Monica Aissa Martinez illuminates the worlds existing within us with a bright palate of pink, blue, and yellow tempera. She investigates networks of nerves, organs, and cellular structures to understand how they work, documenting her process in a blog that she has kept for years. Although her interest was sparked by the philosophy and spirituality that comes with practicing yoga, it has been driven by science and medicine in recent years.
However, she is not a medical illustrator. Although accurate anatomically, she takes liberties with color. “Many of the studies are a result of someone bringing me a model or a book,” she explains, as was the case with her studies on the pelvic wall. However, she researches more than anatomy; she uncovers theory, mythology, and root words in her posts. She is always concerned with the details. Always concerned with the source.
Ovaries hold that which waits to be born within us, that which can only be born through us. They support a female’s unique creative potential, especially that which we create out in the world outside of ourselves. –Christian Northrup MD
She spends years exploring topics, but usually finds that they are about “being a woman, a Latina, but really, in the end, it’s about being a human… a body.” Her walls read as a retrospective, including painted environments, early works on paper, and a few collaborations. “As you walk down my house you see older work,” she explains, welcoming us (my mother and me) into her living room. She points to a couple of paintings, “This is 2000 maybe, and that one is from 2007.”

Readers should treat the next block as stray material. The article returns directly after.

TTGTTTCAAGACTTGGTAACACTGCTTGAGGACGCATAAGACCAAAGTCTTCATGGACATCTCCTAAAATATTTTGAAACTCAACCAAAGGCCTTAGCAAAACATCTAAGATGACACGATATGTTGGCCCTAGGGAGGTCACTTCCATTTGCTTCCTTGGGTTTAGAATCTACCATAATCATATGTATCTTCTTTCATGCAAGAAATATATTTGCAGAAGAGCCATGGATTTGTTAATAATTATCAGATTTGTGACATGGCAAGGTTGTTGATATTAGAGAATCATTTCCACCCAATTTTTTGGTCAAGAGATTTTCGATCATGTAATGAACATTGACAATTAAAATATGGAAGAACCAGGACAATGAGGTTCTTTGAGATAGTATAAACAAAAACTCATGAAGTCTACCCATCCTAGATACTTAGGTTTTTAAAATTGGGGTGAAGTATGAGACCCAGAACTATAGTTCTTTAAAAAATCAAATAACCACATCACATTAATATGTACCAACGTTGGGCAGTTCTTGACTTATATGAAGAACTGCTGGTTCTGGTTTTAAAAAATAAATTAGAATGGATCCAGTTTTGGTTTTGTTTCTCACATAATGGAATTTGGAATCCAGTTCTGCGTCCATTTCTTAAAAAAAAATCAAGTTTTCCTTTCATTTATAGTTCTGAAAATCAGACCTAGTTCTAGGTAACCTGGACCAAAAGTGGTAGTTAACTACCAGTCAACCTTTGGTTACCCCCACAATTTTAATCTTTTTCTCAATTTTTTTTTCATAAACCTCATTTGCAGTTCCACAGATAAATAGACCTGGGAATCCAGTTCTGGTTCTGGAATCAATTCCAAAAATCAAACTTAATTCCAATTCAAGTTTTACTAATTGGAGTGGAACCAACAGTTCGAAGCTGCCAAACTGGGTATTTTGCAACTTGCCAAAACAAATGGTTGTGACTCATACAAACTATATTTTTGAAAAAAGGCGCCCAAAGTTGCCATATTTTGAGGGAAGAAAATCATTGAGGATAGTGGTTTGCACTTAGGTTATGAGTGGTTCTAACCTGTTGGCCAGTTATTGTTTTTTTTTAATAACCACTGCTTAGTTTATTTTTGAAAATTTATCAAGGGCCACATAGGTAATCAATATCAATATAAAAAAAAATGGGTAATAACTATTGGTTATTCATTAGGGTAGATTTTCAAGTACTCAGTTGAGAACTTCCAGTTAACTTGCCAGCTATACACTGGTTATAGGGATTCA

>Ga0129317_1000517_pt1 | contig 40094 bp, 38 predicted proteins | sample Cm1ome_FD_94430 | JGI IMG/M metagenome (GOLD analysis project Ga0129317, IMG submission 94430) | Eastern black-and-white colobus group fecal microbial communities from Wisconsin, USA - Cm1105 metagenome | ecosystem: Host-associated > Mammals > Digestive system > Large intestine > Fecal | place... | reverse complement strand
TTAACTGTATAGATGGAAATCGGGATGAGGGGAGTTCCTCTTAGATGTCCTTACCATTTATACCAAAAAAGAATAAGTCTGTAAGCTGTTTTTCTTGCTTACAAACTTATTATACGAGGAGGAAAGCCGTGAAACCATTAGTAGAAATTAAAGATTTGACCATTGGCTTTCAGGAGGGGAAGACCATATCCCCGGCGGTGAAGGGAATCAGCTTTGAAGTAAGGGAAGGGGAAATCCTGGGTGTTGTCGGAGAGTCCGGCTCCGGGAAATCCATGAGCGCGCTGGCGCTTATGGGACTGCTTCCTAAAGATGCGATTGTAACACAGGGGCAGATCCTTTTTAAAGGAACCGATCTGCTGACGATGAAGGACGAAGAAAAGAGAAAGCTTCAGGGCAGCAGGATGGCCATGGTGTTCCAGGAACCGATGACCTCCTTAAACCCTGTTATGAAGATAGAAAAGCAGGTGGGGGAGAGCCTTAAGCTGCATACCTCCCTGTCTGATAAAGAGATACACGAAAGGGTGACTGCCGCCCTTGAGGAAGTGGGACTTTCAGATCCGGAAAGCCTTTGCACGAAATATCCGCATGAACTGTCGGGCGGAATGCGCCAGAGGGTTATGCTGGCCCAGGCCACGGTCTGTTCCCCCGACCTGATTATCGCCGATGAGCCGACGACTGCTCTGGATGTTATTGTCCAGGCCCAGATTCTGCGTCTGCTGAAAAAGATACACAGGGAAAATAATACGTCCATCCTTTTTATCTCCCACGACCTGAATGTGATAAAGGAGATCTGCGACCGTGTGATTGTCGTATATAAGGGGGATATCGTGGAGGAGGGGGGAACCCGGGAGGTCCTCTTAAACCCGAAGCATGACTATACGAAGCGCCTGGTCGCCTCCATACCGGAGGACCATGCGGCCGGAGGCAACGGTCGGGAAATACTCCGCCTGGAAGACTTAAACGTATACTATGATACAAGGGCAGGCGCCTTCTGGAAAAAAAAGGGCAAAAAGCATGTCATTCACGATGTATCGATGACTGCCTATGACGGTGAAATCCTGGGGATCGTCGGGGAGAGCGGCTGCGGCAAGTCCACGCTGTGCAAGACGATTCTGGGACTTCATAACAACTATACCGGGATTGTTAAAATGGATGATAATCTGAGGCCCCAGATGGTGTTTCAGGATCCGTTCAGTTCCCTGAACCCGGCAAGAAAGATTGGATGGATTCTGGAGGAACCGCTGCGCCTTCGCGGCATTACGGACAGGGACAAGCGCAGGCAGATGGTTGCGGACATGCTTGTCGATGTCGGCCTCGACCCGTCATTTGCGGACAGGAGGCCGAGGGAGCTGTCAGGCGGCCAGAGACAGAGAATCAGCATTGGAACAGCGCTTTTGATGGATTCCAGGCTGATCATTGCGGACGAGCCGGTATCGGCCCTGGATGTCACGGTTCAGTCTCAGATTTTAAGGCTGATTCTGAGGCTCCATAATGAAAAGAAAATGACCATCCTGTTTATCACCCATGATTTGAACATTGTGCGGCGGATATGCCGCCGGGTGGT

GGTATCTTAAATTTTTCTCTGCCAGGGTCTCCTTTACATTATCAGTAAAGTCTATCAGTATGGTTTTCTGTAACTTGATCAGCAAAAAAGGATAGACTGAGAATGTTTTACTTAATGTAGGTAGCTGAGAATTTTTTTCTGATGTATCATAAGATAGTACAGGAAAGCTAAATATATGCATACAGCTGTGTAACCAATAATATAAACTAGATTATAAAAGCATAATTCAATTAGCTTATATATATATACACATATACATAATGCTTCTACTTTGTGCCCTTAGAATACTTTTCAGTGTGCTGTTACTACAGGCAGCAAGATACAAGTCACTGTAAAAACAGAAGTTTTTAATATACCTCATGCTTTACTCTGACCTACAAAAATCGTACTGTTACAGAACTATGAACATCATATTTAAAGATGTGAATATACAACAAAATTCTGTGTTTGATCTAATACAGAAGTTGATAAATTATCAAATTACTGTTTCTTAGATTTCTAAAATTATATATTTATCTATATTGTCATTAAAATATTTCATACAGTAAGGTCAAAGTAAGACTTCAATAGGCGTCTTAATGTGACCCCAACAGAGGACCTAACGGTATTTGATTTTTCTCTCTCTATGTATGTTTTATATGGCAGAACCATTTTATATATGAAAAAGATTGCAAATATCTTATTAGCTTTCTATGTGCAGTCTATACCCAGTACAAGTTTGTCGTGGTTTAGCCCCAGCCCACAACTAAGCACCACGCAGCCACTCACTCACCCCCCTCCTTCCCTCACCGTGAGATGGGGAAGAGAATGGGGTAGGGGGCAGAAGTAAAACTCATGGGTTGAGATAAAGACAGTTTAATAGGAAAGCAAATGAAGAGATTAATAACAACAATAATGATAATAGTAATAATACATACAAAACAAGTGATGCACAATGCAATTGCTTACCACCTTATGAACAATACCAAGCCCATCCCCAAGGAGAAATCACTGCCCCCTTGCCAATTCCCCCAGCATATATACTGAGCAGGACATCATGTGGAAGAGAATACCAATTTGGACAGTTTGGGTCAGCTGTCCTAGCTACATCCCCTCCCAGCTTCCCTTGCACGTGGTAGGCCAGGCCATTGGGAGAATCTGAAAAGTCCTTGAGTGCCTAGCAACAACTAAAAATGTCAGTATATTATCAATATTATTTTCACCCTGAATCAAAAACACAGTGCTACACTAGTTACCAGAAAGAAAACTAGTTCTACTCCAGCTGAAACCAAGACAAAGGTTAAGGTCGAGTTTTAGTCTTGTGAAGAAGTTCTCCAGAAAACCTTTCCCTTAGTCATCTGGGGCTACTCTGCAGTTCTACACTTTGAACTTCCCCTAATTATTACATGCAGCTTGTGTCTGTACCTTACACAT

She takes us to her studio located in the back of the house. Large windows let in a lot of natural light and her drafting table is on casters, giving her full mobility around the space. Skeletons, models, and knickknacks line her shelves. Her back wall is a tack board, displaying her studies on paper as well as a material given to her by an architect friend. “He gave me the whole roll, but it did not have a label… I want to say mylar,” she explains. She uses the transparent material to section off her studies into nerves, bones, and organs.
A massive family portrait–her largest canvas to date–is tucked in the corner of the studio. Although she has received inquiries from collectors, she admits she is just not ready to see it off yet. “I think that these works need to be exhibited together first,” she rationalizes. The life-sized work depicts her husband steadying her handstand, while her cat bats at her hair in the lower right corner. Her adorable cat, who was unabashedly cleaning his paw in a triangle of sun in the driveway when we arrived, makes an appearance in a couple of works. However, he was not her first animal model. In fact, her studio is lined with misquotes and various insects and her desk currently displays her study of the coyote wandering the suburban streets.
The animals are painted onto canvas collaged with a map. “Each map tells you where that bug or animal comes from because people give them to me,” Martinez explains. The coyote is painted on a map of the greater Phoenix region. He has become a recent celebrity due to his casual demeanor while strolling the streets of the densely populated areas. She is interested in influencing the narrative. “I did this as research so we can educate ourselves…so we can coexist.”